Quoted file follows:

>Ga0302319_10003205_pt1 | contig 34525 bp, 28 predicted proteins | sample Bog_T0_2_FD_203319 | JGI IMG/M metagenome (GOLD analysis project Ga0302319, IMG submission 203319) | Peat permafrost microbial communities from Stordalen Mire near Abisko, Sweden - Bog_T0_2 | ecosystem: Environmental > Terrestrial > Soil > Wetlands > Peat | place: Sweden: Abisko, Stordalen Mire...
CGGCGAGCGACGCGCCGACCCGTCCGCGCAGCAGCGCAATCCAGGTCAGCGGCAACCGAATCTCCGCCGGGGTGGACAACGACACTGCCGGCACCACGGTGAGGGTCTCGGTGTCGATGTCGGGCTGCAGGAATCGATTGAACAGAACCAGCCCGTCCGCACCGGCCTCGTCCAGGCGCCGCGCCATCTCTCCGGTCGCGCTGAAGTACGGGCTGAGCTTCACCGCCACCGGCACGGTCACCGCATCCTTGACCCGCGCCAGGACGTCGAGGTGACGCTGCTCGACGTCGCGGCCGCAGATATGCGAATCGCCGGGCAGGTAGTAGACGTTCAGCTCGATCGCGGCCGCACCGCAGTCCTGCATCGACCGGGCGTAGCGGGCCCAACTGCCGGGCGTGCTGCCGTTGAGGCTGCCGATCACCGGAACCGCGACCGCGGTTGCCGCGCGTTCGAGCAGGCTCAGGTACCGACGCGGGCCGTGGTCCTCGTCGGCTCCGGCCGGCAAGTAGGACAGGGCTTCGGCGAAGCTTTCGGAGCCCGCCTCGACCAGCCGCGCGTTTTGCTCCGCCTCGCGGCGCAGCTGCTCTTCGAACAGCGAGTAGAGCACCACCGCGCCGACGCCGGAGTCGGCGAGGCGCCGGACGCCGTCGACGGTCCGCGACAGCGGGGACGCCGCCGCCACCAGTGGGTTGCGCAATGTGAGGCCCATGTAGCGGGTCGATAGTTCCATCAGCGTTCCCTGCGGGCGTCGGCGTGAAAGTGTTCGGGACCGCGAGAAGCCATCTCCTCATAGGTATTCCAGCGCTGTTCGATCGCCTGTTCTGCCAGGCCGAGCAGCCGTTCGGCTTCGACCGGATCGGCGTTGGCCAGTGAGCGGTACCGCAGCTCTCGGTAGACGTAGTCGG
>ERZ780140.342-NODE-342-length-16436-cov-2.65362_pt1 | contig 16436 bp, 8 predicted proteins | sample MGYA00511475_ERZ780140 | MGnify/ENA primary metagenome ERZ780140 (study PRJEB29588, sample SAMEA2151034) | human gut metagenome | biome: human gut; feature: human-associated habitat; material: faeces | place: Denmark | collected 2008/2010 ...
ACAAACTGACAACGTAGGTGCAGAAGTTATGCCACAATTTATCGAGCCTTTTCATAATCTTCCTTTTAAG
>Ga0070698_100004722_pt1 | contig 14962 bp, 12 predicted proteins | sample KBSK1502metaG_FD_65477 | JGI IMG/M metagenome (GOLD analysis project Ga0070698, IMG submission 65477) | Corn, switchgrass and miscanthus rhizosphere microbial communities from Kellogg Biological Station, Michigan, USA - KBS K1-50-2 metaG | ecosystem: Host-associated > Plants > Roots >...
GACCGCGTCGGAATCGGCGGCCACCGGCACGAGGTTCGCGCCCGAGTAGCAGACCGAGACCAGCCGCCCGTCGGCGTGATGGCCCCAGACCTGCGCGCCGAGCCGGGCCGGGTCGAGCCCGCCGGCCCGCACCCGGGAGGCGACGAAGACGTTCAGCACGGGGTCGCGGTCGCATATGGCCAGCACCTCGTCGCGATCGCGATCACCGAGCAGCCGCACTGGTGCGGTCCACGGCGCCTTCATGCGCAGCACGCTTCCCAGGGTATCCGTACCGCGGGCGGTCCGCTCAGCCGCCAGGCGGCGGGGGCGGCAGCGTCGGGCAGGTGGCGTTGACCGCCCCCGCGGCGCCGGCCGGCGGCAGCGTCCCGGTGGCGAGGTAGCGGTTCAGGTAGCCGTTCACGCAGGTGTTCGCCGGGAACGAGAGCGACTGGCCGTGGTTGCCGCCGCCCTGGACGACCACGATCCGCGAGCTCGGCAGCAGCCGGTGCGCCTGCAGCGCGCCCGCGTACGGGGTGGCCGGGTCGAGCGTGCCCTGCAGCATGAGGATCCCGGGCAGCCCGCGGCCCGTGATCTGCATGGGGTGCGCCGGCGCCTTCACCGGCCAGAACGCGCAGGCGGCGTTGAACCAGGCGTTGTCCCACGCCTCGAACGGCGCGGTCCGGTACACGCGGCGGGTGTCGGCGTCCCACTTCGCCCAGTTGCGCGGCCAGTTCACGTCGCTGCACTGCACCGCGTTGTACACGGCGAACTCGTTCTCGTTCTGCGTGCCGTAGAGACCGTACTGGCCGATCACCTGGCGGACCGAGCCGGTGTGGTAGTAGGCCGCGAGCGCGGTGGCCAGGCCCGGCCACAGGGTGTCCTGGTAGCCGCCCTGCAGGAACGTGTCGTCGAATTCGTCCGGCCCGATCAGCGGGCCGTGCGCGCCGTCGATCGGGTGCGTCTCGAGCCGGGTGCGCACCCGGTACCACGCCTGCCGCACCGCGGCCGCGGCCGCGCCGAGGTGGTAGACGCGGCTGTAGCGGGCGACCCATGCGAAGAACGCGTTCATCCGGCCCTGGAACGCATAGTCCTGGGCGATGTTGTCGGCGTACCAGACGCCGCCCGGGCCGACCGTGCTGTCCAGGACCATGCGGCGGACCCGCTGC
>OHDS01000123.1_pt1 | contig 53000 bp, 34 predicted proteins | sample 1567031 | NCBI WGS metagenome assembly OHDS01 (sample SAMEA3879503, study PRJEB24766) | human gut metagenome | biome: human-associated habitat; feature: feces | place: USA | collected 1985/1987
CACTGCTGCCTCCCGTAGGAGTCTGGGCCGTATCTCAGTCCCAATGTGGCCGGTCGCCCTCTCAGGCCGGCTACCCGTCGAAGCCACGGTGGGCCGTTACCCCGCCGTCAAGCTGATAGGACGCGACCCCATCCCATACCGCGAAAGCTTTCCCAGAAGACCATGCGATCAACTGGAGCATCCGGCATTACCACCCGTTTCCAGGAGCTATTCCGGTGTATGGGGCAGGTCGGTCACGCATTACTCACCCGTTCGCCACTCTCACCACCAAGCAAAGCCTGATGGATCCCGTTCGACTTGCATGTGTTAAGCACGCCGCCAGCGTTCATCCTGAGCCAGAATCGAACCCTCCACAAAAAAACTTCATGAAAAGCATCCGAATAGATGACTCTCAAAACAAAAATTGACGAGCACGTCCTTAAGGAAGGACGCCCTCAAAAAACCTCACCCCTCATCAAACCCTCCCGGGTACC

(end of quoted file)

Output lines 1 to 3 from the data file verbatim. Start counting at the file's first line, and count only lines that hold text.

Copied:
>Ga0302319_10003205_pt1 | contig 34525 bp, 28 predicted proteins | sample Bog_T0_2_FD_203319 | JGI IMG/M metagenome (GOLD analysis project Ga0302319, IMG submission 203319) | Peat permafrost microbial communities from Stordalen Mire near Abisko, Sweden - Bog_T0_2 | ecosystem: Environmental > Terrestrial > Soil > Wetlands > Peat | place: Sweden: Abisko, Stordalen Mire...
CGGCGAGCGACGCGCCGACCCGTCCGCGCAGCAGCGCAATCCAGGTCAGCGGCAACCGAATCTCCGCCGGGGTGGACAACGACACTGCCGGCACCACGGTGAGGGTCTCGGTGTCGATGTCGGGCTGCAGGAATCGATTGAACAGAACCAGCCCGTCCGCACCGGCCTCGTCCAGGCGCCGCGCCATCTCTCCGGTCGCGCTGAAGTACGGGCTGAGCTTCACCGCCACCGGCACGGTCACCGCATCCTTGACCCGCGCCAGGACGTCGAGGTGACGCTGCTCGACGTCGCGGCCGCAGATATGCGAATCGCCGGGCAGGTAGTAGACGTTCAGCTCGATCGCGGCCGCACCGCAGTCCTGCATCGACCGGGCGTAGCGGGCCCAACTGCCGGGCGTGCTGCCGTTGAGGCTGCCGATCACCGGAACCGCGACCGCGGTTGCCGCGCGTTCGAGCAGGCTCAGGTACCGACGCGGGCCGTGGTCCTCGTCGGCTCCGGCCGGCAAGTAGGACAGGGCTTCGGCGAAGCTTTCGGAGCCCGCCTCGACCAGCCGCGCGTTTTGCTCCGCCTCGCGGCGCAGCTGCTCTTCGAACAGCGAGTAGAGCACCACCGCGCCGACGCCGGAGTCGGCGAGGCGCCGGACGCCGTCGACGGTCCGCGACAGCGGGGACGCCGCCGCCACCAGTGGGTTGCGCAATGTGAGGCCCATGTAGCGGGTCGATAGTTCCATCAGCGTTCCCTGCGGGCGTCGGCGTGAAAGTGTTCGGGACCGCGAGAAGCCATCTCCTCATAGGTATTCCAGCGCTGTTCGATCGCCTGTTCTGCCAGGCCGAGCAGCCGTTCGGCTTCGACCGGATCGGCGTTGGCCAGTGAGCGGTACCGCAGCTCTCGGTAGACGTAGTCGG
>ERZ780140.342-NODE-342-length-16436-cov-2.65362_pt1 | contig 16436 bp, 8 predicted proteins | sample MGYA00511475_ERZ780140 | MGnify/ENA primary metagenome ERZ780140 (study PRJEB29588, sample SAMEA2151034) | human gut metagenome | biome: human gut; feature: human-associated habitat; material: faeces | place: Denmark | collected 2008/2010 ...